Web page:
A New York judge has approved General Motors Corp.'s bankruptcy sale in a move that will allow the company's most-profitable assets to quickly emerge from bankruptcy protection under government ownership.
In other news, a leading cleric in Iran told worshipers that opposition protesters should be punished "ruthlessly and savagely," and President Obama met in Washington with German Chancellor Angela Merkel.
In other news, two bombings at Pakistani mosques killed at least nine people and the U.N. Security Council expanded sanctions against North Korea.
Italian automaker Fiat became the new owner of most of Chrysler's assets Wednesday, in a move that largely ends the U.S. company's bankruptcy process and staves off concerns about liquidating the company.
In the first of a new set of reports for the Generation Next series, Judy Woodruff traveled to Detroit to profile recent graduates from a GM training program who are now facing the prospect of finding a new career.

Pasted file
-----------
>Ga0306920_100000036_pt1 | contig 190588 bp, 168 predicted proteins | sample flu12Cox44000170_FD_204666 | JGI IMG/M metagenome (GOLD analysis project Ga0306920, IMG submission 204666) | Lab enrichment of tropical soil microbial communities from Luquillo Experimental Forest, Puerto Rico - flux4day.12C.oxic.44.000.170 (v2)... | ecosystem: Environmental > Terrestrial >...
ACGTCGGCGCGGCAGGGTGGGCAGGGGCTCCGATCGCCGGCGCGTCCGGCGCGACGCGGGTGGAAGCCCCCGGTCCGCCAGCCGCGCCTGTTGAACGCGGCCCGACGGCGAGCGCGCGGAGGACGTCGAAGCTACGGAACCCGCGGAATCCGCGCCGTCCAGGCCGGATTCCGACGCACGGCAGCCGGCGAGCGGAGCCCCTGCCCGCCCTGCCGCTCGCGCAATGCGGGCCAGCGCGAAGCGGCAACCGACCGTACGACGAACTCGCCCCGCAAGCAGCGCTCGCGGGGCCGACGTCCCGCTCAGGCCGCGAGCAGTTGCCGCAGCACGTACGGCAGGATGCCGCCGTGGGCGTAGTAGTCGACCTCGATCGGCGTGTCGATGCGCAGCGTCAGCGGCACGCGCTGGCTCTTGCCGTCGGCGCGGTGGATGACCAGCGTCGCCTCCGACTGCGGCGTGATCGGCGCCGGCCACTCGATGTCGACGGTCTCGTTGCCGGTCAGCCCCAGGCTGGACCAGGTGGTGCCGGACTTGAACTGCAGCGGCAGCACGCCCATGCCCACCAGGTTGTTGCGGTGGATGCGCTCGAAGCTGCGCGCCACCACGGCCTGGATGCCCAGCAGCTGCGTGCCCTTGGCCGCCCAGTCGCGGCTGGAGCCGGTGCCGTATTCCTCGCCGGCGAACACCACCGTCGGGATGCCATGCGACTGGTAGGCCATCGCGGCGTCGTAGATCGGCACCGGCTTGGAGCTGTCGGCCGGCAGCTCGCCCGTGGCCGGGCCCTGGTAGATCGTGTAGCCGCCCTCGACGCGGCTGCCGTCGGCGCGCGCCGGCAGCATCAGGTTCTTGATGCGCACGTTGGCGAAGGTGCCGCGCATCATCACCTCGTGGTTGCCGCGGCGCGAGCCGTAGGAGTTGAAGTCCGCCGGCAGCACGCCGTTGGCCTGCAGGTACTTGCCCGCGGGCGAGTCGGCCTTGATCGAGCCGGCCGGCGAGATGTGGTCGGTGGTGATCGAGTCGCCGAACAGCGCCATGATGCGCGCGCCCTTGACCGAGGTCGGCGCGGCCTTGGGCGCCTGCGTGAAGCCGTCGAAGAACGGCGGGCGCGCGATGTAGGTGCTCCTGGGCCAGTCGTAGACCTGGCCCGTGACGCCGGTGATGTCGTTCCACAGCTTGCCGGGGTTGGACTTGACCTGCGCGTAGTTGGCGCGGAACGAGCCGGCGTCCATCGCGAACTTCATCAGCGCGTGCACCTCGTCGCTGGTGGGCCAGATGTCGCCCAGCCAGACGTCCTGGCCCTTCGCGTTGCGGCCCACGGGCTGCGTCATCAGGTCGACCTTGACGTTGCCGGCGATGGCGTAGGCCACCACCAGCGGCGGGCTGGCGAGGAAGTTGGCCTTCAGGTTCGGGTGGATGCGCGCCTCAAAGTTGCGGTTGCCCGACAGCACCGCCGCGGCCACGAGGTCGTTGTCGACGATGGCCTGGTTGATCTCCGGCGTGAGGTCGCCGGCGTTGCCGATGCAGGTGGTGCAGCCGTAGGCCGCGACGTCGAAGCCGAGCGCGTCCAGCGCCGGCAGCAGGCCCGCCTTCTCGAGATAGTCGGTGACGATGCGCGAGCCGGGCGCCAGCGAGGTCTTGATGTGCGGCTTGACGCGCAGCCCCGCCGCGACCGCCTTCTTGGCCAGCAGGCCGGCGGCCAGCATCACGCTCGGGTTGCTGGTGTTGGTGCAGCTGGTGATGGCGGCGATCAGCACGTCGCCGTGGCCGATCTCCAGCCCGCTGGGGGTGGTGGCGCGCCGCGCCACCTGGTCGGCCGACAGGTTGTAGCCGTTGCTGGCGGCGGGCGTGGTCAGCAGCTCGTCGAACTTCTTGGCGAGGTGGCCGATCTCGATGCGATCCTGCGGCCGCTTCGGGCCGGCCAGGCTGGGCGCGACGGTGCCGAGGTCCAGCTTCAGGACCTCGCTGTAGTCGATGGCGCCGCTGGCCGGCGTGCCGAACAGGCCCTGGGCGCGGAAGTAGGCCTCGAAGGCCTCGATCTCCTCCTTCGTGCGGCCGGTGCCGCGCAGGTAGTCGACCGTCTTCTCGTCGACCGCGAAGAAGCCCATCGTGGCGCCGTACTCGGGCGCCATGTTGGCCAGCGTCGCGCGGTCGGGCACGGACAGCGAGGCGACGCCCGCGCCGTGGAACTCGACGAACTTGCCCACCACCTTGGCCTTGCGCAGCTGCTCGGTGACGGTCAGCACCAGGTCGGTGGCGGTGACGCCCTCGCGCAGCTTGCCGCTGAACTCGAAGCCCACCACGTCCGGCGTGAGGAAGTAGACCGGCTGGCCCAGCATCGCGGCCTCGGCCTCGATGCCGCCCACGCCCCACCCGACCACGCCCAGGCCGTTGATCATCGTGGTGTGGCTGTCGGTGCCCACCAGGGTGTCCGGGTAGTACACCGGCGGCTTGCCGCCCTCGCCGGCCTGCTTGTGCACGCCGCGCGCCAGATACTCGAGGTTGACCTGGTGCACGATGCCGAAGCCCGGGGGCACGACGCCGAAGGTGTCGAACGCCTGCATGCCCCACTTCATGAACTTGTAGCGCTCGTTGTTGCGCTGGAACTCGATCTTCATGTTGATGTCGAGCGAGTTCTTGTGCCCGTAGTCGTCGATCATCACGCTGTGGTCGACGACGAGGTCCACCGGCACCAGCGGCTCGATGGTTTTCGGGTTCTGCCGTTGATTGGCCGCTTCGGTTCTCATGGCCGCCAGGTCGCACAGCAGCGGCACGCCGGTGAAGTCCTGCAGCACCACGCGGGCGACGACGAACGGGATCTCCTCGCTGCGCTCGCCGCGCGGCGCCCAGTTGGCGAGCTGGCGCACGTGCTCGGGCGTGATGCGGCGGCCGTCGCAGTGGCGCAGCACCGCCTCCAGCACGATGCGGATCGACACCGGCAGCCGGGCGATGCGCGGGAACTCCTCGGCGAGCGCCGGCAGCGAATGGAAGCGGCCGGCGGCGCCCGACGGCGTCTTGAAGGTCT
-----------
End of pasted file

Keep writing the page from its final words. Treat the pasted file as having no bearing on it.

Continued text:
David Brooks and Ruth Marcus discuss the news of the week, including President Obama's speech on U.S.-Muslim ties, Sonia Sotomayor's Supreme Court bid and GM's bankruptcy plan.
Analysts take a closer look at the deeper, long-term effects of General Motors' bankruptcy filing.
Economics correspondent Paul Solman talks to Detroit residents about the "collateral damage," or ripple effects, from General Motors' bankruptcy filing earlier in the week.
Question: What’s the collateral damage or ripple effects of GM’s bankruptcy? Paul Solman: Funny you should ask. We’re in the process of scripting a brief story for tonight’s NewsHour addressing this very question. (Brief for us, that is: For the…
The political stakes are high for the Obama administration in guiding General Motors into bankruptcy -- and allowing the government to take a majority stake in the company. Analysts examine the political and economic implications of the decisions.
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